NHTSA Probing Fiat Chrysler’s Response To At Least 20 Safety Recalls, Schedules July 2 Public Hearing

Federal regulators are once again expressing their displeasure with Fiat Chrysler’s slow-moving response to fixing millions of Jeeps that can explode following low-speed rear-end collisions. Today, the National Highway Traffic Safety Administration announced it plans to take the car manufacturer to task not only for its leisurely pace on the Jeep recalls, but for nearly 20 other safety recalls.

The Wall Street Journal reports that regulators plan to hold a July 2 public hearing to determine whether Fiat Chrysler failed to address safety defects and issue required notices on 20 recalls covering more than 10 million vehicles.

NHTSA also issued a special order on Monday requiring executives of Fiat Chrysler to provide documents and other information about the company’s recall performance to the agency by June 1.

The agency’s latest probe into the company includes a variety of recalls dating back as far as 1993 for issues such as ignition switches that can move, cutting off power to safety systems and assembly problems that can harm power steering capabilities.

The July hearing will involve testimony from NHTSA staff, representatives from the automaker and the public, Reuters reports.

“Significant questions have been raised as to whether this company is meeting its obligations to protect the drivers from safety defects, and today we are launching a process to ensure that those obligations are met,” NHTSA Administrator Mark Rosekind said.

If evidence presented at the hearing shows Fiat Chrysler failed to meet recall obligations laid out by federal law, regulators say they could require the automaker to repurchase or replace affected vehicles or take other action.

In recent months, the car manufacturer has faced increased scrutiny from federal regulators related to its slow-pace in fixing nearly 1.5 million model year 1993 to 2007 Jeeps with the potential to explode in low-impact rear-end crashes.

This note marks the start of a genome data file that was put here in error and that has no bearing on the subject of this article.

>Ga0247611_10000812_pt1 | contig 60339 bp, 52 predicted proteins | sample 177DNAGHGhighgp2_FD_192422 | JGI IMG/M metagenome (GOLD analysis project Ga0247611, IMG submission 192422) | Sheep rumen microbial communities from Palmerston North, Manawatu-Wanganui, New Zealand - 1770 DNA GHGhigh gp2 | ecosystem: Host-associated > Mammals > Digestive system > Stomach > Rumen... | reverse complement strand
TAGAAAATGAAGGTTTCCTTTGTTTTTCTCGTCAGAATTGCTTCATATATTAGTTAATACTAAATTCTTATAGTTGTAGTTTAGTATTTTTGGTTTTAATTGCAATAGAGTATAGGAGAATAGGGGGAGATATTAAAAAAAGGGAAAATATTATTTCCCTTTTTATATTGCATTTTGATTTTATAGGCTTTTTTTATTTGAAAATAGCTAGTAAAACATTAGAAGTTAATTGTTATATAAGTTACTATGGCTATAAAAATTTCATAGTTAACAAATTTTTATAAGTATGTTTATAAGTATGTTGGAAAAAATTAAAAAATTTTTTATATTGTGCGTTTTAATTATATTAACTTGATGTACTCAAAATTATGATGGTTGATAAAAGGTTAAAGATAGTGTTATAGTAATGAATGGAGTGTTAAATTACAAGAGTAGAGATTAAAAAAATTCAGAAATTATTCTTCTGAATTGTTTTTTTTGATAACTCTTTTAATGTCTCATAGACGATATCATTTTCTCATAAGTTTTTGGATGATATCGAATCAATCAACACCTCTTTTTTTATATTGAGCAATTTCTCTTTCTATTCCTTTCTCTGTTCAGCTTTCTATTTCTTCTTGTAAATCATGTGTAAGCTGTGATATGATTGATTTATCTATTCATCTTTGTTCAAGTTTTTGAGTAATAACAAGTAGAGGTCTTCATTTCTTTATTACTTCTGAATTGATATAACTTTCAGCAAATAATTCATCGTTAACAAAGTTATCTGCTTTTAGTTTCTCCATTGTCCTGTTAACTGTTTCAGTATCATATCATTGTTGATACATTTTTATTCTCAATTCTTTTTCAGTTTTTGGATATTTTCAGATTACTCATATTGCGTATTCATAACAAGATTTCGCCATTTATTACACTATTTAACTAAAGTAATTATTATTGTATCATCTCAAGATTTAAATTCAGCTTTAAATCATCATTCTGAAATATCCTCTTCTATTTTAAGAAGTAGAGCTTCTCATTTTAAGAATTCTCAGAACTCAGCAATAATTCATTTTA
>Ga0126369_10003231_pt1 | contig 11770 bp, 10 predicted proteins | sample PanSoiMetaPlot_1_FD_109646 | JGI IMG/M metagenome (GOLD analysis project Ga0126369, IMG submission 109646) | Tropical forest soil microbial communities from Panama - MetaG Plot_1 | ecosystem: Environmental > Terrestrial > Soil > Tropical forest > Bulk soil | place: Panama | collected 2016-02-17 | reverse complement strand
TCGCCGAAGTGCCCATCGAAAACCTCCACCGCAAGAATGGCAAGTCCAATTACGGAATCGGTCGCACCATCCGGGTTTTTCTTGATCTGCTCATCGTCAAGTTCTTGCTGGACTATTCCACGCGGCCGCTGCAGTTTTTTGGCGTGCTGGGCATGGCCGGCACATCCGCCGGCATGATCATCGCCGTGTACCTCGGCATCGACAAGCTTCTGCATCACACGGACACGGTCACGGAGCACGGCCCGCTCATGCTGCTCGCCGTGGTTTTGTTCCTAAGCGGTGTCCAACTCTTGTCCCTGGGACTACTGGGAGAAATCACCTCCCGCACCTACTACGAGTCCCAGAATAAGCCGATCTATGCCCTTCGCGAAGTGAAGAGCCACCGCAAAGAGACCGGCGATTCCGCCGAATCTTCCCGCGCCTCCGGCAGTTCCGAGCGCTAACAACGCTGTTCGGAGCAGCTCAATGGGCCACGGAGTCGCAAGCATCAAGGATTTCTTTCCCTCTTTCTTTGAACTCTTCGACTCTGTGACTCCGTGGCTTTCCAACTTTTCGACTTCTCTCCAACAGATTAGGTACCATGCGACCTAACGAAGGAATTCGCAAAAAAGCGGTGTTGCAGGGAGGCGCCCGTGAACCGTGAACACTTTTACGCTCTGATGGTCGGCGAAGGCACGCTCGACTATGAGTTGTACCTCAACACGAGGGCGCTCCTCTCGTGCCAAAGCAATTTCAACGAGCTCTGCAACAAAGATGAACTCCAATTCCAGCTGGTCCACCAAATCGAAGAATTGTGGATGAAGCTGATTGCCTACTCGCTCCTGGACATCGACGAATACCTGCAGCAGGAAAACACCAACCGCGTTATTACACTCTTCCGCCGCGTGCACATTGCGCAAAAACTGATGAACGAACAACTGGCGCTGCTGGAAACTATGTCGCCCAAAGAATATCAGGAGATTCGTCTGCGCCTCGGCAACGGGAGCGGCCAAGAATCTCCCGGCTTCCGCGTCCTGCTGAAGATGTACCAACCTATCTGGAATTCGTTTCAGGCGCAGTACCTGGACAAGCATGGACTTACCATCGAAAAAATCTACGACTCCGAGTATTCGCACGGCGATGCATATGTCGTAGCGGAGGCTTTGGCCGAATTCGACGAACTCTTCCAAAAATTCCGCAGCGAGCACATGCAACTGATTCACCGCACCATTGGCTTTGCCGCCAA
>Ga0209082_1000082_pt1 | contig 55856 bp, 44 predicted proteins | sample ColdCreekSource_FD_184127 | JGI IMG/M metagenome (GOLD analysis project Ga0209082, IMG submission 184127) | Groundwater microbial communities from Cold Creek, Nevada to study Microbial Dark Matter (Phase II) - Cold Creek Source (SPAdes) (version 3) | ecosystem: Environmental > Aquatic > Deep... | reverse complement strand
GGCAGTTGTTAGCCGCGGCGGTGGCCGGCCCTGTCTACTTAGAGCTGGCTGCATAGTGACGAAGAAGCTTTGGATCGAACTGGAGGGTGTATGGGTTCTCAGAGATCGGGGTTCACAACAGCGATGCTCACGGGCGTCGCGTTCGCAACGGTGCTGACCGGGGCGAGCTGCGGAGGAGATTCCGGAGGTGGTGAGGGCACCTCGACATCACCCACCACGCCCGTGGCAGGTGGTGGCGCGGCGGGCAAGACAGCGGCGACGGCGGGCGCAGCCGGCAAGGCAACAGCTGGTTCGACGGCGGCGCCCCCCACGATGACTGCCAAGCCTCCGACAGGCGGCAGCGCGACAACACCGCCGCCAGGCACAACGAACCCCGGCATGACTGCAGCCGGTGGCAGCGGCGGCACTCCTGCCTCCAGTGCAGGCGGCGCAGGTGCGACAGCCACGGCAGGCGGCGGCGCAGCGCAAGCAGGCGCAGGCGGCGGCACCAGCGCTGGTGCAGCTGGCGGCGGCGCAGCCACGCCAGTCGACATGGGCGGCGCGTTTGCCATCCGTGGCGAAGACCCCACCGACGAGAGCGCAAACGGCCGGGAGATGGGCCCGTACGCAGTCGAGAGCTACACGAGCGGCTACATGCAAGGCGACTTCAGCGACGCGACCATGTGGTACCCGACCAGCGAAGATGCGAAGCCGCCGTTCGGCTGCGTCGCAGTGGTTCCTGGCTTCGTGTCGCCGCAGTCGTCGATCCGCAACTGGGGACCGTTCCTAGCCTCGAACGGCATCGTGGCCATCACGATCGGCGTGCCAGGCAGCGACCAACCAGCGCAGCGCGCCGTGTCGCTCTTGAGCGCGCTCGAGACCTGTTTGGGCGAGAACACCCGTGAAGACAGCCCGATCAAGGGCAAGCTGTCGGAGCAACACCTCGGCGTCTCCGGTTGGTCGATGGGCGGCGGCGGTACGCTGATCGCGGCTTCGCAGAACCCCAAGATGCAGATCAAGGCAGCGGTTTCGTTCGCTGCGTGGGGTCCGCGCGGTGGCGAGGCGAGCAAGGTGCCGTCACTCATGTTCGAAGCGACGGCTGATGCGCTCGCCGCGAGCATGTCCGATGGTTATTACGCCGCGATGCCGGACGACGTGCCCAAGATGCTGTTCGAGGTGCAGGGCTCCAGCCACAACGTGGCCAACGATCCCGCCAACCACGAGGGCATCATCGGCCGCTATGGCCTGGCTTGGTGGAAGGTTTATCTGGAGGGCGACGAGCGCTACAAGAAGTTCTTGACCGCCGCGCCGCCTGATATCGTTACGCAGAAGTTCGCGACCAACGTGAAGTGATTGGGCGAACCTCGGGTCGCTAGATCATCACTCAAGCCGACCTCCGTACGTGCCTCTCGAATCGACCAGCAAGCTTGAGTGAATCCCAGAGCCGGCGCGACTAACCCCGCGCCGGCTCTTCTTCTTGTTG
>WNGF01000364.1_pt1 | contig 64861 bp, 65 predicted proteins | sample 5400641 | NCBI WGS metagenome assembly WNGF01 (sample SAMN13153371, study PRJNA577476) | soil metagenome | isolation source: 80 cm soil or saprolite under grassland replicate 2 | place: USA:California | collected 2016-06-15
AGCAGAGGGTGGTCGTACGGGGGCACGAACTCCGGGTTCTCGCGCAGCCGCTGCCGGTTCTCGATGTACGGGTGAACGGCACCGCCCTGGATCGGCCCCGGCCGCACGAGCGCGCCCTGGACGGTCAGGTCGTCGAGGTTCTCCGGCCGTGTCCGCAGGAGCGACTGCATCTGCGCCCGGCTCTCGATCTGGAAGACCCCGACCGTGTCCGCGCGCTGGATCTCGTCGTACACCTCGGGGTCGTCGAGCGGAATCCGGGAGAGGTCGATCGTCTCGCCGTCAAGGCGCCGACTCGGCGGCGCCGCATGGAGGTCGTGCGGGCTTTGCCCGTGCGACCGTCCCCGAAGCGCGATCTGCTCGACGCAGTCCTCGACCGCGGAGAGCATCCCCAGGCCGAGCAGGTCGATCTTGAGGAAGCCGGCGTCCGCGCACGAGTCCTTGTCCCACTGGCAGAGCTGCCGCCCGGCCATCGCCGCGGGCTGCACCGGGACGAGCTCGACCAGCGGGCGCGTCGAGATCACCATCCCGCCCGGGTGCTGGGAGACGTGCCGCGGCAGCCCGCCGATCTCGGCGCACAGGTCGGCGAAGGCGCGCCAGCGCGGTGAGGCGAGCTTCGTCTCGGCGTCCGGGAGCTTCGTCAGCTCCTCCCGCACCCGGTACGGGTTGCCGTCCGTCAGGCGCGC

Last month, Rosekind said the pace of remedying the issue was getting worse.

“The numbers came out, they’re horribly low,” he said. “Those translate into lives at risk, and more lives have been lost and people hurt. That’s unacceptable.”

Last summer, Chrysler reported that only about 8.6% of the 1.56 million Jeeps involved in the initial recall had been fixed. Earlier this month the manufacturer said progress has increased, with nearly 25% of the recalled Jeeps now fixed.

But that’s still not enough progress for regulators, especially when considering the average completion rate for a vehicle recall after a year an a half is 75%.

The agency and Chrysler have been involved in a bit of back-and-forth with regard to more than one million Jeep vehicles with rear-mounted fuel tanks that sit too low and put the vehicle at risk of catching fire if involved in a rear-end explosion.

For nearly three years, Chrysler has maintained that the millions of Jeeps do not have a safety defect, despite safety documents showing the issue has resulted in nearly 75 deaths.

During the summer of 2013, the car manufacturer and National Highway Traffic Safety Administration agreed to a remedy for the issue that involved equipping vehicles with a trailer hitch that could reduce the risk of fires.

Officials with Chrysler have said dealers would inspect the recalled Jeeps to determine if there was a need to install the trailer hitch assemblies.

Regulators Probing Fiat Chrysler Recall Performance [The Wall Street Journal]
UPDATE 1-NHTSA announces July hearing on Fiat Chrysler recalls [Reuters]

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